Thus we have given to man a pedigree of prodigious length, but not, it may be said, of noble quality. The world, it has often been remarked, appears as if it had long been preparing for the advent of man; and this, in one sense is strictly true, for he owes his birth to a long line of progenitors. If any single link in this chain had never existed, man would not have been exactly what he now is. Unless we wilfully close our eyes, we may, with our present knowledge, approximately recognise our parentage; nor need we feel ashamed of it. The most humble organism is something much higher than the inorganic dust under our feet; and no one with an unbiassed mind can study any living creature, however humble, without being struck with enthusiasm at its marvellous structure and properties. (The Descent of Man, and Selection in Relation to Sex, Charles Darwin, 1871)
I would like to thank Dartmouth College for allowing me to be a guest attendee at their symposium. I am also so very grateful to Dr. Hawks and Dr. Fuentes for kindly taking the time to chat with me.
This article is based on my notes from the day’s talks. I apologize if I have misinterpreted of the speakers’ presentations.
In this episode of #SkullswithSeth we are going to be examining not only the skull of A. sediba this time but also some post cranial or below-the-head remains for the first time!
This is a fascinating tale of discovery that we are going to be embarking on with a unique story that goes behind the discovery of this new species of hominin, which is so closely related to our very own genus.
Au. sediba fills in a critical time in our human evolution, and understanding all that it has to offer can bring some fantastic insights.
I forgot to mention this in the video, but we may actually have even found SKIN on some of the remains, thanks to the power of electrons and a very powerful collider! It is truly amazing what these fossils have to show us.
So please, enjoy!
If you learn something or have questions, let me know in the comments below!
The Cambridge Journal of Human Behaviour is now calling for reviewers and editors to join the team!
CJHB is an interdisciplinary, international journal that publishes the best undergraduate work from a variety of disciplines including psychology, biological and socio-cultural anthropology, and natural sciences. All our reviewers and editors are (and will be) trained by a Nature masterclass or with the University of Cambridge’s School of Biological Sciences to understand various peer-review methods, how to construct a decision letter, and confidentiality. Applications open to all (undergraduates, postgraduates, postdoctoral researchers, etc.)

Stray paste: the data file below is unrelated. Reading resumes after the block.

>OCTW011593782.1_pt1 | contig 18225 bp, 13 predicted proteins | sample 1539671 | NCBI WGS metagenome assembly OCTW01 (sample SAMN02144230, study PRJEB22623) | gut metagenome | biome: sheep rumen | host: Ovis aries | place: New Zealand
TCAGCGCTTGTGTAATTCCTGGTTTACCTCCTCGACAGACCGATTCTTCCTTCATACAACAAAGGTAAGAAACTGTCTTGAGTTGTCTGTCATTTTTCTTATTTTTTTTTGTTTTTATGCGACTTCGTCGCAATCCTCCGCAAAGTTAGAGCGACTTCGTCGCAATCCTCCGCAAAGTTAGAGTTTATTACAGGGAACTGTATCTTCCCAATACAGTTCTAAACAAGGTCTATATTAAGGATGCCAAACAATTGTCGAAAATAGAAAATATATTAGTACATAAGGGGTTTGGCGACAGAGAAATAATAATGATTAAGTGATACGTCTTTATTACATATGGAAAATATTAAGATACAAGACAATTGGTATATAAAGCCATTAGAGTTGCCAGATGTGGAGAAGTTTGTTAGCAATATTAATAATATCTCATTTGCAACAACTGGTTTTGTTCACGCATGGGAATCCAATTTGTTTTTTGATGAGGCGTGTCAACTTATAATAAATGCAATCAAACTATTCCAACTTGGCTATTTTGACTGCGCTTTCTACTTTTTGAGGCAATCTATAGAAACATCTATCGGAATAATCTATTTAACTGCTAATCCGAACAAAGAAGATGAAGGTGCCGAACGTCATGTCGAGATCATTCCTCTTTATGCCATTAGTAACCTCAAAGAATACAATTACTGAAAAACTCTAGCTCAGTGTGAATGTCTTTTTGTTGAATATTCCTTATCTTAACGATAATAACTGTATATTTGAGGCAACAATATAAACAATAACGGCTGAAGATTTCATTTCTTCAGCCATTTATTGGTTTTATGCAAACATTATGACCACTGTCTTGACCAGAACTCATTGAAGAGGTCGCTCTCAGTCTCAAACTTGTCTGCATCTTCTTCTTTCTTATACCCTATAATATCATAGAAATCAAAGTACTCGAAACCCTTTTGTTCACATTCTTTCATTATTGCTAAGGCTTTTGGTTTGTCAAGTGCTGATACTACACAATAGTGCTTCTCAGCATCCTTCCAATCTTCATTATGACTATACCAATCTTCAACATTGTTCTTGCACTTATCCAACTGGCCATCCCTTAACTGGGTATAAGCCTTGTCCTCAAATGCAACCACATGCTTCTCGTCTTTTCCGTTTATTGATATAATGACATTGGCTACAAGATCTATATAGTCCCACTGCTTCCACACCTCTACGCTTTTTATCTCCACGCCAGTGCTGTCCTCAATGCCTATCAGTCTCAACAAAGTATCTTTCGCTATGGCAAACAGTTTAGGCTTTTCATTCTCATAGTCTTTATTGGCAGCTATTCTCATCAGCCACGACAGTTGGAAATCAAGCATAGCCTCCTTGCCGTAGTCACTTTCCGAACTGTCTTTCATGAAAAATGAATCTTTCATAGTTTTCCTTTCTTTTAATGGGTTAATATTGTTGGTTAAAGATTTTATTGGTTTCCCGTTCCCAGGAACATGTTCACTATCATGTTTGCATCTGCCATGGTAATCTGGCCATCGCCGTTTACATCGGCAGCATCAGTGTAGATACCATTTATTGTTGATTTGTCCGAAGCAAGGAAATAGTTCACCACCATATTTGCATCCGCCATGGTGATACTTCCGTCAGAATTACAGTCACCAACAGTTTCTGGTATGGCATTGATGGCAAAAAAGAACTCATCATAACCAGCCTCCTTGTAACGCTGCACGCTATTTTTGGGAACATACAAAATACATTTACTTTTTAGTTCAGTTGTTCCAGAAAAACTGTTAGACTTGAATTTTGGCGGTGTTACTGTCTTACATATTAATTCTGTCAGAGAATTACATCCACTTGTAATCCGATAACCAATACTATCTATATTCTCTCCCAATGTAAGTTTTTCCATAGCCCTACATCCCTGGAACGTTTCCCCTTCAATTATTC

Applications can be sent via this short form here. (DEADLINE: 1 March 2023.)
Once accepted, a call for Associate Editors (all disciplines), Managing Editors (Social Anthropology, Biological Anthropology, and Psychology positions only), and Editor-in-Chief(s) will be made, requiring a formal interview process with the outgoing Editorial Board. Once positions are allocated, there will be a period of shadowing with outgoing editors, allowing incoming editors to be guided and familiarised with the Journal’s processes.
For more information including expectations of each role, please see our official call for applications here.
Debuting at 10pm pst (Sorry for how late it is guys, things took extra too export due to issues).
The best PaleoFirdays are based on and informed on the past week’s news. This week we had some exciting news coming out of Kenya in the form of a new paper published in the Journal Science by the lead author Tom Plummer ( While Emma Finestone was involved with the find, she is not the lead author, as I mentioned mistakenly in the video).
In this episode, we will discuss stone tools, how old they are, and who made them. Still, more importantly, we are going to talk about why the discovery is important and, at the same time, why leading stream media, such as CNN, etc., is way overblowing this new find.
It is important, but not as much as the media is making of it, by my understanding.
So watch, and enjoy!
Be sure to subscribe if you have learned something new, and if you have any questions, leave them in the comments below!